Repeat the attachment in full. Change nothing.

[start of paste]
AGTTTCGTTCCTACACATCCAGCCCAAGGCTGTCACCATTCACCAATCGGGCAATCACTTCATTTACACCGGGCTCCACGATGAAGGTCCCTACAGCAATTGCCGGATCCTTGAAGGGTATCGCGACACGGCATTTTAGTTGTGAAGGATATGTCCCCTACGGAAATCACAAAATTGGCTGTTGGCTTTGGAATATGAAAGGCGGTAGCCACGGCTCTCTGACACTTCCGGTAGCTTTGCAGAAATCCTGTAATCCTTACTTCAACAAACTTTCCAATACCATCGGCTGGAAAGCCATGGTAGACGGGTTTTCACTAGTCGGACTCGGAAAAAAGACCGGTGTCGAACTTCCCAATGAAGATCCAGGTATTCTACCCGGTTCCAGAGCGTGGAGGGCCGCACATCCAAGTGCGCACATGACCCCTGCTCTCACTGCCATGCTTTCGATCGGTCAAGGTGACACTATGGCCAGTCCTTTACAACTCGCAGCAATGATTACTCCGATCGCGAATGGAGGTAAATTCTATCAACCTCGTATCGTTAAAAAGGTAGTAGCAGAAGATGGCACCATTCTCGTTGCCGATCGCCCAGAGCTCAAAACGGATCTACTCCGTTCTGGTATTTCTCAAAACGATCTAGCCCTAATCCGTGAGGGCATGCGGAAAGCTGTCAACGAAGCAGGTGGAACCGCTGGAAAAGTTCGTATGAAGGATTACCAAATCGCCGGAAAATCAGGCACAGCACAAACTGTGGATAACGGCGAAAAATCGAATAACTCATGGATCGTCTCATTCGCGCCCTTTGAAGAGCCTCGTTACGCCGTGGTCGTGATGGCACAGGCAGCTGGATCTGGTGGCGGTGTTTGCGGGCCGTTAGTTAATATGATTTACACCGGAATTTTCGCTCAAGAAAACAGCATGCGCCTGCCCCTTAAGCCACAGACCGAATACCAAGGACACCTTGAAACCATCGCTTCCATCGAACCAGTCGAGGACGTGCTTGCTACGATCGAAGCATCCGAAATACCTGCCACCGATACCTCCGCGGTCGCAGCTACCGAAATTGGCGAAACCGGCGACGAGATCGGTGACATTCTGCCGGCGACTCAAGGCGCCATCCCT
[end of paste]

AGTTTCGTTCCTACACATCCAGCCCAAGGCTGTCACCATTCACCAATCGGGCAATCACTTCATTTACACCGGGCTCCACGATGAAGGTCCCTACAGCAATTGCCGGATCCTTGAAGGGTATCGCGACACGGCATTTTAGTTGTGAAGGATATGTCCCCTACGGAAATCACAAAATTGGCTGTTGGCTTTGGAATATGAAAGGCGGTAGCCACGGCTCTCTGACACTTCCGGTAGCTTTGCAGAAATCCTGTAATCCTTACTTCAACAAACTTTCCAATACCATCGGCTGGAAAGCCATGGTAGACGGGTTTTCACTAGTCGGACTCGGAAAAAAGACCGGTGTCGAACTTCCCAATGAAGATCCAGGTATTCTACCCGGTTCCAGAGCGTGGAGGGCCGCACATCCAAGTGCGCACATGACCCCTGCTCTCACTGCCATGCTTTCGATCGGTCAAGGTGACACTATGGCCAGTCCTTTACAACTCGCAGCAATGATTACTCCGATCGCGAATGGAGGTAAATTCTATCAACCTCGTATCGTTAAAAAGGTAGTAGCAGAAGATGGCACCATTCTCGTTGCCGATCGCCCAGAGCTCAAAACGGATCTACTCCGTTCTGGTATTTCTCAAAACGATCTAGCCCTAATCCGTGAGGGCATGCGGAAAGCTGTCAACGAAGCAGGTGGAACCGCTGGAAAAGTTCGTATGAAGGATTACCAAATCGCCGGAAAATCAGGCACAGCACAAACTGTGGATAACGGCGAAAAATCGAATAACTCATGGATCGTCTCATTCGCGCCCTTTGAAGAGCCTCGTTACGCCGTGGTCGTGATGGCACAGGCAGCTGGATCTGGTGGCGGTGTTTGCGGGCCGTTAGTTAATATGATTTACACCGGAATTTTCGCTCAAGAAAACAGCATGCGCCTGCCCCTTAAGCCACAGACCGAATACCAAGGACACCTTGAAACCATCGCTTCCATCGAACCAGTCGAGGACGTGCTTGCTACGATCGAAGCATCCGAAATACCTGCCACCGATACCTCCGCGGTCGCAGCTACCGAAATTGGCGAAACCGGCGACGAGATCGGTGACATTCTGCCGGCGACTCAAGGCGCCATCCCT